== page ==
Published: March 22 2016
By Angelica Ingram
“I am not a criminal but readily admit I do push the limits” said Peter Schleifenbaum owner/operator of the Haliburton Forest and Wild Life Reserve at a special meeting of council held on Friday March 18.
There was no shortage of tension at the meeting where Schleifenbaum addressed Dysart council about a recent legal decision that involved both parties which was reported in the March 8 issue of the Haliburton Echo .
Earlier this year the Ontario Superior Court of Justice found in favour of Dysart et al in a case between the municipality and Forest where the Forest had constructed a number of buildings and additions without the necessary building permits.
The decision resulted in a court order to remove the buildings that did not have a permit.
Schleifenbaum began the meeting by reminding councillors that Haliburton Forest was a very good corporate citizen and pointed to charitable acts done by the business such as donating the timber for the Haliburton bandshell.
Reading from a prepared statement the businessman said he would be appealing the decision by Judge Di Tomaso and claimed he was “set-up for this lawsuit.”
Schleifenbaum accused municipal staff members of giving false information to the courts and went over the communication exchange between himself and the municipality regarding the permits.
“I strongly suggest Dysart dealt in very bad faith” he said.
The owner/operator went on to further describe a rocky relationship between himself the municipality and Dysart Reeve Murray Fearrey citing examples that went as far back as 1995.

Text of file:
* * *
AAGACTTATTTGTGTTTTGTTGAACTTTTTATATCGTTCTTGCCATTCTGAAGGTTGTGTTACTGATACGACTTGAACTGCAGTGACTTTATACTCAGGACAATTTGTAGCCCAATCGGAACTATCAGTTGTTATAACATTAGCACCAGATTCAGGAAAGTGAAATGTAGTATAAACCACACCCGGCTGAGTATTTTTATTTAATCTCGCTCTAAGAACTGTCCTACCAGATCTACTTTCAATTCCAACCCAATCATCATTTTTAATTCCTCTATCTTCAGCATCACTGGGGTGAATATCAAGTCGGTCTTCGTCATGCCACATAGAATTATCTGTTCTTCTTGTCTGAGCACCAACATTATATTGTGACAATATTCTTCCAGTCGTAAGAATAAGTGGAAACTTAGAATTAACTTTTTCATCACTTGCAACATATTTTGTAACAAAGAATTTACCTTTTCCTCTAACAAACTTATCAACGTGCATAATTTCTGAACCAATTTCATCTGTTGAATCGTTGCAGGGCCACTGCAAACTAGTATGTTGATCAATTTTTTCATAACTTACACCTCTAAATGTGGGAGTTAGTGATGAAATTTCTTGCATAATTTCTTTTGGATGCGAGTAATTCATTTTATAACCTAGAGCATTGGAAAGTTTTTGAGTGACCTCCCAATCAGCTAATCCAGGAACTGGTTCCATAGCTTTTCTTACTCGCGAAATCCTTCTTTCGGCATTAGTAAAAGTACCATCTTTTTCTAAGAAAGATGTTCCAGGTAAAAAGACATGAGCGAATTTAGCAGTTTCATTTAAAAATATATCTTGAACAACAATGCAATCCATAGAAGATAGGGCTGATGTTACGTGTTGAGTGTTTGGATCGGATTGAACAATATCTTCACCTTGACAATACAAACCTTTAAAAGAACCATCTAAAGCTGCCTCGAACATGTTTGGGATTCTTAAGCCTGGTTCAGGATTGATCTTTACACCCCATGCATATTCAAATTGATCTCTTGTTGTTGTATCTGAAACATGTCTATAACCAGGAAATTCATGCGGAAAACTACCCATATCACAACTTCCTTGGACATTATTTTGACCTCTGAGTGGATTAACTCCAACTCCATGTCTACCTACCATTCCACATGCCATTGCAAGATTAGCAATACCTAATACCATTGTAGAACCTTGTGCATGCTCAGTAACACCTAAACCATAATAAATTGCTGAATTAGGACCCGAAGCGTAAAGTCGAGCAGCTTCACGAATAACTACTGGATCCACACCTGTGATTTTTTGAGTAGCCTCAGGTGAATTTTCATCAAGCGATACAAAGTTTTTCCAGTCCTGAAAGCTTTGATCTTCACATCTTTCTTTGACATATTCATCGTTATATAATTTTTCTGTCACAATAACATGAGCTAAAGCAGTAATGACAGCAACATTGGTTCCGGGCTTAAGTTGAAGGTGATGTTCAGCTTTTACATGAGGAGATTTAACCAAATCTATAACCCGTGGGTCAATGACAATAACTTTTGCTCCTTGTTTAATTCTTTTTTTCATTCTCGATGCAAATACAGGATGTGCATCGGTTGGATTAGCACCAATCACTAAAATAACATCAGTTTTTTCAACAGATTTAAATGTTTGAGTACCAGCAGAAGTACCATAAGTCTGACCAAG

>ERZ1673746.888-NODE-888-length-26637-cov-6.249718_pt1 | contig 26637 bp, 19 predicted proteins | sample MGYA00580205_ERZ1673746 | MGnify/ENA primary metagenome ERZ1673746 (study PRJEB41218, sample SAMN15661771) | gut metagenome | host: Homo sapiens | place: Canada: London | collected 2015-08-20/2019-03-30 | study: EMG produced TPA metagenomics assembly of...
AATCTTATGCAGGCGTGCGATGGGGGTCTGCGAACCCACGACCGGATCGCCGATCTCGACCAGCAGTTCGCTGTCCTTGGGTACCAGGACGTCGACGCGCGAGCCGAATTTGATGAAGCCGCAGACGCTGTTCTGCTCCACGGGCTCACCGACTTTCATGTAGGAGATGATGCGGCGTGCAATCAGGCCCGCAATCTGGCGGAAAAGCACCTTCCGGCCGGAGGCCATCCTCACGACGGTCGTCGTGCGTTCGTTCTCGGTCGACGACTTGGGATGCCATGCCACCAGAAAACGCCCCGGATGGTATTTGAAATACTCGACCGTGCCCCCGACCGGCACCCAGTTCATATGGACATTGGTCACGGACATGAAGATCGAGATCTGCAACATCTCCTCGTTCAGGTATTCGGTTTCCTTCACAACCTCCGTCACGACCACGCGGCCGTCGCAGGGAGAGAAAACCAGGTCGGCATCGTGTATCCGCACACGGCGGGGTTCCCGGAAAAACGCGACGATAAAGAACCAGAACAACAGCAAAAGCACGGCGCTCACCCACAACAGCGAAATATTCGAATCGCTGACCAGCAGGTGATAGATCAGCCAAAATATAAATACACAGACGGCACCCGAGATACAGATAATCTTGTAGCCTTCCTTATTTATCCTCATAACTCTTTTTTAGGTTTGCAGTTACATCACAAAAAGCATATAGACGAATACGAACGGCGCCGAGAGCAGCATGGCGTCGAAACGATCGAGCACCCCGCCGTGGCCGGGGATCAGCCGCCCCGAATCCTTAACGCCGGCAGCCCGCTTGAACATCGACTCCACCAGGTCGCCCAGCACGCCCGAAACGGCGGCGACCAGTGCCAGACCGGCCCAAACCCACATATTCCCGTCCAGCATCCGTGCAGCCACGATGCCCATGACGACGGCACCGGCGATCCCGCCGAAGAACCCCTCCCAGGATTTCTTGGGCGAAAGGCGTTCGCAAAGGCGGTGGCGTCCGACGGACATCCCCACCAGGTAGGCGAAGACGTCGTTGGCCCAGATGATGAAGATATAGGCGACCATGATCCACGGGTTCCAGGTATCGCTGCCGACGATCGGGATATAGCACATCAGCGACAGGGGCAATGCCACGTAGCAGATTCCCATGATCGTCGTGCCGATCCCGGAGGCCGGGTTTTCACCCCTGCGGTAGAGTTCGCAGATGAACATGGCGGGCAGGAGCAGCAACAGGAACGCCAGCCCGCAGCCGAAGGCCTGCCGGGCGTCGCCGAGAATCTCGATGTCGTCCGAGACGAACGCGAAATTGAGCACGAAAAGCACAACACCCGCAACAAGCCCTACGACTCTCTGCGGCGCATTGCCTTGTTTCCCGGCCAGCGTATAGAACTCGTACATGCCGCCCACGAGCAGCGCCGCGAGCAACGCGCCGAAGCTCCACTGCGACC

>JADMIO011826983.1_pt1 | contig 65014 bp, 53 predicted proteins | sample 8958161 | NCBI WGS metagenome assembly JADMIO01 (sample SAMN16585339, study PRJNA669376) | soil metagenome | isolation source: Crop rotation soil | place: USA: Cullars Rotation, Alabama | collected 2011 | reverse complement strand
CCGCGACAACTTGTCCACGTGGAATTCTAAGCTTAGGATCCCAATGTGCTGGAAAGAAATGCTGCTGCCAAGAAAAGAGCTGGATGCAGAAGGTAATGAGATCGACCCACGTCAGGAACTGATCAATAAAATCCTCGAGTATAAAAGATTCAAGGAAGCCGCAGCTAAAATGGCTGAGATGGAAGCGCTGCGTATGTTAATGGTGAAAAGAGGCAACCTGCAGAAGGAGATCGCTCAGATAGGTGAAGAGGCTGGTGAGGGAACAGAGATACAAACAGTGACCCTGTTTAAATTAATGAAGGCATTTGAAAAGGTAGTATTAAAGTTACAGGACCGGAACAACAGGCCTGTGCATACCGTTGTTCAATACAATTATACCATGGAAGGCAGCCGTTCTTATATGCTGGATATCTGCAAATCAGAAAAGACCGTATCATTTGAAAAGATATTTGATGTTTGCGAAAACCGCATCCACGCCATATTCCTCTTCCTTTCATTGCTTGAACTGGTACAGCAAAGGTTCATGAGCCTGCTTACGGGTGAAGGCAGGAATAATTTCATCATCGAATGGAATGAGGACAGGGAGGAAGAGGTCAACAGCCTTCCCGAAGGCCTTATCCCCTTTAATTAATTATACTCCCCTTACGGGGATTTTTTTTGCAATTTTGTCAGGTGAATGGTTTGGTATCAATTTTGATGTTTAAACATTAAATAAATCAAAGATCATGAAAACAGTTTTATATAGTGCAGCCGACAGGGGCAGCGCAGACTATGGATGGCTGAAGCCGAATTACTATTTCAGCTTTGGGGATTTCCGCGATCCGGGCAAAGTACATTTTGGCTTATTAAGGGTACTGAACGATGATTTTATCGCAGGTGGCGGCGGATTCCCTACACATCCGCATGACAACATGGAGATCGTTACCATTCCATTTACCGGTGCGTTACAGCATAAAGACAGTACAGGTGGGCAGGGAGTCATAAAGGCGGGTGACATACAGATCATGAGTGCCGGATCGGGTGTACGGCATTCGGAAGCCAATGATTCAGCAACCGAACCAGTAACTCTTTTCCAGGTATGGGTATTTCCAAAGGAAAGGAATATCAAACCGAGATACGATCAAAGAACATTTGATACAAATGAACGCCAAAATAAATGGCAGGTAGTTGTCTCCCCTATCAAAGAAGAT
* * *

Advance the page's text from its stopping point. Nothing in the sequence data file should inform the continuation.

“What is your point where are you going with this?” asked Deputy-reeve Andrea Roberts.
Schleifenbaum discussed his recent developments with bio-char and the possibility of moving his operations elsewhere.
“My biggest challenge today is that I have to decide where the final facility will be established” he said. “I’m looking further afield I’m presently talking to Algonquin Highlands about two suitable sites there but am especially intrigued by what North Hastings has to offer.”
Schleifenbaum announced that 2016 would be his final year at the helm of the Forest and that he would need to make a decision about the future of the Forest Festival in the coming days. He said he would need a firm written decision from Dysart by the following day (March 19).
“You know confrontation usually doesn’t settle things in my lifetime” said Fearrey.
“I have absolutely no regrets” said Schleifenbaum. “I suspect that this will be my last time sitting in front of you if there is one final advice or request I want to impart to you put your personal sentiments against myself aside. Haliburton Forest is not much bigger than Peter Schleifenbaum and you should not hold your community hostage to try and penalize me. For that it is too late and I really don’t care anymore. Show some leadership and make a decision and finally demonstrate some action that will benefit the people of this municipality.”